NEAR Protocol: the Upside and the Downside for DApp Developers
There are many platforms out there today vying for the title of “Ethereum killer”. We are going to weigh the pros and cons of one of its top challengers. NEAR Protocol is a new blockchain designed to address the issues weighing down Ethereum operations, such as long transaction times, limited throughput capacity, high commissions, as well as poor compatibility with other blockchains and decentralized apps (DApps).
Enormous technological efficiency
NEAR provides the ability to launch blockchain apps en masse developed for cryptocurrency operations, identification systems, games, and any other types of DApps. NEAR has addressed the issues experienced on Ethereum by implementing a delegated Proof-of-Stake blockchain along with sharing. Sharding provides that every block in NEAR stores transactional records in all the chains.. This segmentation technology, along with Nightshade consensus algorithms, provides for theoretically endless scalability and renders mass use as well as integration of DApps possible. Each segment receives support from its own network of validators ensuring that all the segments work in unison.
Sharding technology (segmenting) that NEAR uses splits the blockchain up into numerous segments which provides for parallel processing of transactions. This means that the transactions are grouped and executed in all segments simultaneously. All protocol chains form part of one unified blockchain with transaction records stored in all the blocks in the blockchain. Compared to first-generation blockchains Bitcoin and Ethereum, NEAR claims to produce up to one hundred thousand transactions per second, which is approximately 3,333 times the speed that Ethereum operates at. Part of the reason for this is the “Doomslug Finality” principle, according to which all transactions are final. In addition, due to the additional reason that only half the members to a transaction have to be online, transactions are completely sooner still.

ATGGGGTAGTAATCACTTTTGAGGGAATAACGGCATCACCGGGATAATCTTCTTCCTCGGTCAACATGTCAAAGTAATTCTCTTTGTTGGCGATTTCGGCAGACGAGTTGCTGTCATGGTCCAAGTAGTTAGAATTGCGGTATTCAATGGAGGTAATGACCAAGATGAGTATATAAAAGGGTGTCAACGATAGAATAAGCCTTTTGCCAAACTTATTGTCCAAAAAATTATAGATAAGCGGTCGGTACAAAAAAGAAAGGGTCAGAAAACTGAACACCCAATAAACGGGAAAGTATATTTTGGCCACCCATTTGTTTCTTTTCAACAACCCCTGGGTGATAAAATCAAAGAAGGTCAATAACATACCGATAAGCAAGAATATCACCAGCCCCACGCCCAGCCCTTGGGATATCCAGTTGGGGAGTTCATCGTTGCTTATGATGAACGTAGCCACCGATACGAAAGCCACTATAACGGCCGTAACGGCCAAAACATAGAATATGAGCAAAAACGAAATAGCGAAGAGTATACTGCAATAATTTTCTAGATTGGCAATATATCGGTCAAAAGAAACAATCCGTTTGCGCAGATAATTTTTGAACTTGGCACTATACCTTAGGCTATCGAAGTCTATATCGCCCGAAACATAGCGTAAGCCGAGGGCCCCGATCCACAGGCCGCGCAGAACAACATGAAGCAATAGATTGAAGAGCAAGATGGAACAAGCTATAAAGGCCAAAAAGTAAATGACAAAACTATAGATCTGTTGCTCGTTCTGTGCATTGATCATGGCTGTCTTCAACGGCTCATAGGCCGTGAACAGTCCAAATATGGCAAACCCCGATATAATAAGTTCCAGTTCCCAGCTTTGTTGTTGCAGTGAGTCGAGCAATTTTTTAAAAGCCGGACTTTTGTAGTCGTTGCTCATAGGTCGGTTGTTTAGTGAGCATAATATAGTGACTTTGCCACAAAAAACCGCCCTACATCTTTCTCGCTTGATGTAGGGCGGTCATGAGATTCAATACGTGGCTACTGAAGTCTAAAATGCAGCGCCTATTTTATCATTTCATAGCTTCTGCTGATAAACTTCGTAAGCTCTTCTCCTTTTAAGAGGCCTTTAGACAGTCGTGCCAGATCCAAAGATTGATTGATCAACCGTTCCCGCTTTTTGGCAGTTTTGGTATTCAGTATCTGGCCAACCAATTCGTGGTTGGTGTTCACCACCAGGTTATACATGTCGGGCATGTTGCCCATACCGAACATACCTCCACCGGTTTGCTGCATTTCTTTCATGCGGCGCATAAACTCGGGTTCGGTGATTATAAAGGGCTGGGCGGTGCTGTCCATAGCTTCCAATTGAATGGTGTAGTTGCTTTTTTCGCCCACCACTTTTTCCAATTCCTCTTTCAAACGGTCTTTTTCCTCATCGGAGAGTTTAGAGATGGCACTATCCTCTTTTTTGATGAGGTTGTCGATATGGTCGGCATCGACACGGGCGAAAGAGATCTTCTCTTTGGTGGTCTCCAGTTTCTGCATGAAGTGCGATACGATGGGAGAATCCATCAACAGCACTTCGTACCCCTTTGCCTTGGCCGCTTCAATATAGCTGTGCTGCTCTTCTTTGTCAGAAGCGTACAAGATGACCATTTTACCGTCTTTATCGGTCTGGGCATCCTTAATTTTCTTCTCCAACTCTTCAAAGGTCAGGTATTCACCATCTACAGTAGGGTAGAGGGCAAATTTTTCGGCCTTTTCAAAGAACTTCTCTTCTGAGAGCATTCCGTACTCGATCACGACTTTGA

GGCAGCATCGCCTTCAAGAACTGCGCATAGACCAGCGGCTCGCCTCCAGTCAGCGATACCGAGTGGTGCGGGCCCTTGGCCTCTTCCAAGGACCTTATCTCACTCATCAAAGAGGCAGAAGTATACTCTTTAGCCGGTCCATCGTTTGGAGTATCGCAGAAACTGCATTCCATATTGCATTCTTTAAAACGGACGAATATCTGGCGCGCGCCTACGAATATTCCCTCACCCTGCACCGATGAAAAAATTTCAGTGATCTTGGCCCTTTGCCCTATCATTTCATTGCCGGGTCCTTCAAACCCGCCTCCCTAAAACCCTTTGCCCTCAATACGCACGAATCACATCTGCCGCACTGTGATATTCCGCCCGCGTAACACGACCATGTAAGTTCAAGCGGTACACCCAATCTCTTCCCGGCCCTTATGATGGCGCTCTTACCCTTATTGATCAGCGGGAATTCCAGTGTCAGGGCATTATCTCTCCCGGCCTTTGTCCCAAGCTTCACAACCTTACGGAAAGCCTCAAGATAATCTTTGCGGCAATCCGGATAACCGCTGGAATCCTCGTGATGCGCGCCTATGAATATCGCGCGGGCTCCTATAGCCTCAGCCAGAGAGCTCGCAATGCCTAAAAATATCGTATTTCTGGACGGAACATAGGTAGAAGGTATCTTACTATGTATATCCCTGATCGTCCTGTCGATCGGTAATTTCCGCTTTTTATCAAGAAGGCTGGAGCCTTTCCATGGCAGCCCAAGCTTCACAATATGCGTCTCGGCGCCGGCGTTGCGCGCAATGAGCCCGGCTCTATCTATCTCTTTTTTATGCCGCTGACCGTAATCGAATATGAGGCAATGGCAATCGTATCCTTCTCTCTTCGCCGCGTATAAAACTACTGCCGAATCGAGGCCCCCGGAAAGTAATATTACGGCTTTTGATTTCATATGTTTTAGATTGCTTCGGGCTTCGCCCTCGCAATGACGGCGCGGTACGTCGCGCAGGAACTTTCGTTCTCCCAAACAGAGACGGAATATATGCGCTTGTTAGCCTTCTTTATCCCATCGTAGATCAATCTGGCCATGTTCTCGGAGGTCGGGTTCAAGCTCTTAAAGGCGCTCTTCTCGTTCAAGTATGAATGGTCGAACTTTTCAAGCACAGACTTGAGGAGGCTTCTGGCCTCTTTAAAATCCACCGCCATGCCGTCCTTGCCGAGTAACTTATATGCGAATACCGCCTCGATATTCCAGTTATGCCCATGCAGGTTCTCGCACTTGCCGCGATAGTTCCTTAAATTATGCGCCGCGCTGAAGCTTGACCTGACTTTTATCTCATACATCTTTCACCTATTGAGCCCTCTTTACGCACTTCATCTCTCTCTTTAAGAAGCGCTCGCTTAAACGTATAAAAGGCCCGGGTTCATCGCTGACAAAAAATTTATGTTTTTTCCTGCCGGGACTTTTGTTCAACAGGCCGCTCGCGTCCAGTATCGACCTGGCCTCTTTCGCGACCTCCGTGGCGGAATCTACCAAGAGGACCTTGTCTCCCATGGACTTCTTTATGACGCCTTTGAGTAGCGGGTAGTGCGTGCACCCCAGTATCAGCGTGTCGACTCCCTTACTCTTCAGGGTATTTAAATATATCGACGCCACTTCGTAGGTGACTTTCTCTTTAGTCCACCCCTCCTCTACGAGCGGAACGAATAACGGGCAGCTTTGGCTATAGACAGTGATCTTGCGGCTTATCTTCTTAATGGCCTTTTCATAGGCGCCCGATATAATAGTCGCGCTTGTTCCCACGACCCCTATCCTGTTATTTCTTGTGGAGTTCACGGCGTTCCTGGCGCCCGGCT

Low entry threshold
NEAR’s Rainbow Bridge with ETH renders the network totally compatible with Ethereum, rendering ERC-20 tokens to be convertible for $NEAR tokens. Furthermore, DApps developers can duplicate these apps on NEAR without any significant changes. This has become possible in light of the integration of Aurora protocol which is compatible with Ethereum’s EVM. Furthermore, developers are offered startup tokens which can easily be transferred to other networks or they can sell their accounts altogether if they wish, presenting an extra income opportunity. Developers are also given the ability to produce their own tokens along with the ability to use single-use private keys.
With the ease of portability, the additional 800 million dollars in grants that NEAR has received, and 30% of that dedicated to 250 million of that, it is very difficult for developers to resist making the easy jump to NEAR network. In addition, the larger the network becomes, the greater the revenue that developers will get. NEAR’s commission is currently 10 times lower than that of Ethereum. Consequently, NEAR is acquiring a large user base.DApps developers, in turn, receive up to 30% commission off user transactions. NEAR has implemented a 10% transaction fee to further help further finance the system which, in turn, helps minimize the rate of inflation. Consequently, its full-time developers have now topped 100 and its growth over the past year was 291%.
Extensive training and community
This funding has also been sufficient to cover for competitions and education for those who wish to study how NEAR works and develop proficiency. Documentation is excellent and it’s frequently updated on GitHub. NEAR University is a special, sponsored offer that allows anyone to learn to develop apps on NEAR. The program is split up into three levels: beginner level (“Analyst”), intermediate (“Developer”), and advanced (“Instructor”), with each course free of charge. NEAR’s developers form a community on their own, participating in an active forum where they share ideas and make proposals for NEAR’s continued development and management.
The Downside of NEAR